Who Should Bear the Handling Fees in the International Trade Settlement?
About the author, Avon Y.F. Zhao
When sending money internationally, many people overlook the question of who pays the bank charges: the sender or the recipient? After the money has been credited to the recipient's account, he or she may find that the amount is tens or even hundreds of dollars less because the sender's bank, the intermediary bank (if any) and the recipient's bank all charge transaction fees.
Bank charges may seem inconspicuous, but they can become the source of many disputes when companies work together for years and transactions accumulate. There are also many such cases in Chinese legal practice.
Take, for example, a foreign-related civil case that we represent. A foreign company has been providing services to a Chinese company for many years. During the period of cooperation, the foreign clients issued weekly invoices to the Chinese company after the completion of the services, ranging from a few thousand euros to tens of thousands of euros. However, the Chinese company never paid on time, not only failing to send money in accordance with the invoice amount, but also failing to bear the handling fee when sending money. Over the years, the Chinese company has accumulated large debts to our foreign client. After we represented the foreign company to file a civil case against the Chinese company, we proved that the plaintiff had not received the full money sent by the Chinese defendant, but the Chinese defendant argued that the money had been sent according to the invoice. The two sides argued endlessly, and the court identified the issue of which party should bear the bank charges for cross-border transfers as one of the focal points of the case.
Generally speaking, there are three models of who pays the bank charges.
1.OUR. In this model, the payer bears all the handling charges that may be incurred, including those of the paying bank, the intermediary bank and the receiving bank. In other words, when transferring the funds, the payer should explicitly instruct the paying bank to charge a separate handling fee and to retain the additional handling fee.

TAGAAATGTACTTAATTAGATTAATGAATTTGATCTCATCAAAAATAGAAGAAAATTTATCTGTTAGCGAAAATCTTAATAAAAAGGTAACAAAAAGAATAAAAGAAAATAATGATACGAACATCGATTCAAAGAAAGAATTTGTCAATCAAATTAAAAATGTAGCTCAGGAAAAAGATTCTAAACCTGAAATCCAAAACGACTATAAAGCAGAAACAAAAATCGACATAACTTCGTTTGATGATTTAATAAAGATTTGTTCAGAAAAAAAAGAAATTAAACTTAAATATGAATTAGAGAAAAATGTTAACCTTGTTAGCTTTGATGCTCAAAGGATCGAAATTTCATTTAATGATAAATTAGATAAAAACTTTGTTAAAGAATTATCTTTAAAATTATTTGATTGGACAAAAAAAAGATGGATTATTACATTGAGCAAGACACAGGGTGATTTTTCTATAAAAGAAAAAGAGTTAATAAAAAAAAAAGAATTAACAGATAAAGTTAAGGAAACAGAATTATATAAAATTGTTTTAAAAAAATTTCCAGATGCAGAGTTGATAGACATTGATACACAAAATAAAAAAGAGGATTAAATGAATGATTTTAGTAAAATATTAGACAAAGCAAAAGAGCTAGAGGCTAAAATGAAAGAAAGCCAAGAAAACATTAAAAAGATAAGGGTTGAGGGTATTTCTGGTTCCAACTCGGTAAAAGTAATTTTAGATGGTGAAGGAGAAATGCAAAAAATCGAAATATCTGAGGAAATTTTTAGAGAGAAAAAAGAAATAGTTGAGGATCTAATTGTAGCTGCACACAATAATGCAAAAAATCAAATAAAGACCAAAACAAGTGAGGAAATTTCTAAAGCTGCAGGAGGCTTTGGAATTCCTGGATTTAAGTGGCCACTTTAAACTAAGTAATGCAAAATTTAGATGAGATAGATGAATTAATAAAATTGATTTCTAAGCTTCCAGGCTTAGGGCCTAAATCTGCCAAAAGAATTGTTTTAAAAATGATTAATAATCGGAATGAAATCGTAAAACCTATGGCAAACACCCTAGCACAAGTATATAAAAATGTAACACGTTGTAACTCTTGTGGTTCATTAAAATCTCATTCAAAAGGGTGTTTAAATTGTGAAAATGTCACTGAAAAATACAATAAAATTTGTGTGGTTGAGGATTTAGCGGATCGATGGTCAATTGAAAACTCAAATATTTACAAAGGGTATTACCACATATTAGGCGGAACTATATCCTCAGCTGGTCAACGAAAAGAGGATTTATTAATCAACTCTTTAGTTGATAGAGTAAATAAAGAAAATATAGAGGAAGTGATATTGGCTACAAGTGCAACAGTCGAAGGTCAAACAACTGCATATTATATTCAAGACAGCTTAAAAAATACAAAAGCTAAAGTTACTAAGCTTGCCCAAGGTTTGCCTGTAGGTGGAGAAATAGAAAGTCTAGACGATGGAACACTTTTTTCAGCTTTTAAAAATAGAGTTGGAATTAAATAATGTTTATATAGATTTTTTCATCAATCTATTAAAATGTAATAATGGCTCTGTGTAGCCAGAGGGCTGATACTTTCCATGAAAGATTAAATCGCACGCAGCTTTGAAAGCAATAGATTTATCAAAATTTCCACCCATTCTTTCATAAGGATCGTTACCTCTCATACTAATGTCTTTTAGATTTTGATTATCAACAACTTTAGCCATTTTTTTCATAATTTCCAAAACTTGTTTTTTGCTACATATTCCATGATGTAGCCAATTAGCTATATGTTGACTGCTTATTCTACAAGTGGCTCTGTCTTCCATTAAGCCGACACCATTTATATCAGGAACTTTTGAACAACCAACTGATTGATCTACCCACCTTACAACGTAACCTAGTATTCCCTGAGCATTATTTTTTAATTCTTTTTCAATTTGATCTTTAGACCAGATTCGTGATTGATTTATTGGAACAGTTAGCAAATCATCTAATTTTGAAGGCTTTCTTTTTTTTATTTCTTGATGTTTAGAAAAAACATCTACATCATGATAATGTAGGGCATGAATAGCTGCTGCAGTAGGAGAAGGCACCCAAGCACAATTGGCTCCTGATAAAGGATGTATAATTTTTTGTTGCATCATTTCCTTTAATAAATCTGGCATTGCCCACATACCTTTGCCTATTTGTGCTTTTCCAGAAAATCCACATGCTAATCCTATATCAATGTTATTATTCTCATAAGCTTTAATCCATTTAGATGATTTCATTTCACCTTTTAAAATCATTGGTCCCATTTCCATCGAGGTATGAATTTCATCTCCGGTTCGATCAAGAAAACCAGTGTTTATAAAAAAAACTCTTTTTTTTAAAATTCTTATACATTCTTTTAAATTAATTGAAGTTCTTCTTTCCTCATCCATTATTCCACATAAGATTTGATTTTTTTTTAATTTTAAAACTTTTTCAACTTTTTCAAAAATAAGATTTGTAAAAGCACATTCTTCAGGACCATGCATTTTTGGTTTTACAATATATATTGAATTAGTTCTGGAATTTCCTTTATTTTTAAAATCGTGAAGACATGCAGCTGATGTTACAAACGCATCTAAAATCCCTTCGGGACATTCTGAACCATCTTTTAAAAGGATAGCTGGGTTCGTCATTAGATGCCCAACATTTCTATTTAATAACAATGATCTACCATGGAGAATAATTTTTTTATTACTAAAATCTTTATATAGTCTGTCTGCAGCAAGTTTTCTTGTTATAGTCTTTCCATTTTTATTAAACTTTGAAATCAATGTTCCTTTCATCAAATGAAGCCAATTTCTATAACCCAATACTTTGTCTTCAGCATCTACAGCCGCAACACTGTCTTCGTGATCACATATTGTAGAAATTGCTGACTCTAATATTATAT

2.Beneficiary (“BEN”). In this model, the payee bears all fees that may be incurred. The fees charged by the paying bank, the intermediary bank and the receiving bank are deducted directly from the amount received. Obviously, this model is the most disadvantageous for the beneficiary, and the Greek client in the above case suffered high losses as a result.
3.Shared(“SHA”). In this model, the payer bears the commission incurred when sending the money and the receiver bears the commission incurred by the intermediary bank and the receiver's bank.
In the absence of a specific agreement between the contractual parties, the third model of shared responsibility for the commission is the most widely used, as it more reasonably determines the rights and obligations of the parties, is in line with the principle of fairness in civil activity and reflects the quest for efficiency in commercial activity.
In the international trade of goods or services, in order to avoid disputes arising from or relating to who bears the handling charges and to ensure that the amount received corresponds to the bill, we have the following recommendations.
1.Clearly agree in the cooperation agreement on who will bear the bank charges. To avoid ambiguity, the issue of who bears the fees of the paying bank, intermediary bank, receiving bank, etc. should be agreed as specifically as possible.
2.Each time a remittance is received from the other party, feedback should be given on the actual funds received, and if it is less than the amount billed, the difference should be requested to be added or added to the subsequent bills. Otherwise, if the court finds that a stable trading practice has been formed, it will be difficult to claim further losses in respect of handling fees.
3.If this is not clearly agreed in the agreement and a dispute has arisen between the parties and no supplementary agreement can be reached, according to Article 510 of the Chinese Civil Code, it can be determined in accordance with the relevant provisions of the contract or the transaction practice.
With reference to previous cases, such as (2009) Zhe Hang Shang Wai Chu Zi No. 236, a Jordanian company had disputes with a Chinese foreign trade garment company over the international sales contract. During the trial, the Jordanian company submitted the bank receipts of the advance payment of USD 7,000 and the second payment of USD 62,927. While the Chinese company also submitted the receipts of the advance payment of USD 6,942 and the second payment of USD 62,887, objected to the amounts paid by the Jordanian company. With regard to this difference in amount, the court considered that it was an issue of foreign exchange settlement fees in the context of international trade. The court ultimately found that the wire transfer fees incurred in Jordan should be borne by the Jordanian company, and the settlement fees incurred in China should be borne by the Chinese company.
Through this case, we can get an indication of the attitude of the Chinese courts towards such disputes, i.e. the Chinese courts have generally held that, in relation to handling fees in international trade settlements, it is customary for both parties to the contract to be responsible for the handling fees incurred in their respective territories, unless specifically agreed otherwise.
There is an old Chinese saying that an ant may well destroy a whole dam. A small hidden problem in a transaction can lead to endless disputes later. Feel free to ask us about international trade, cross-border investment and other legal issues.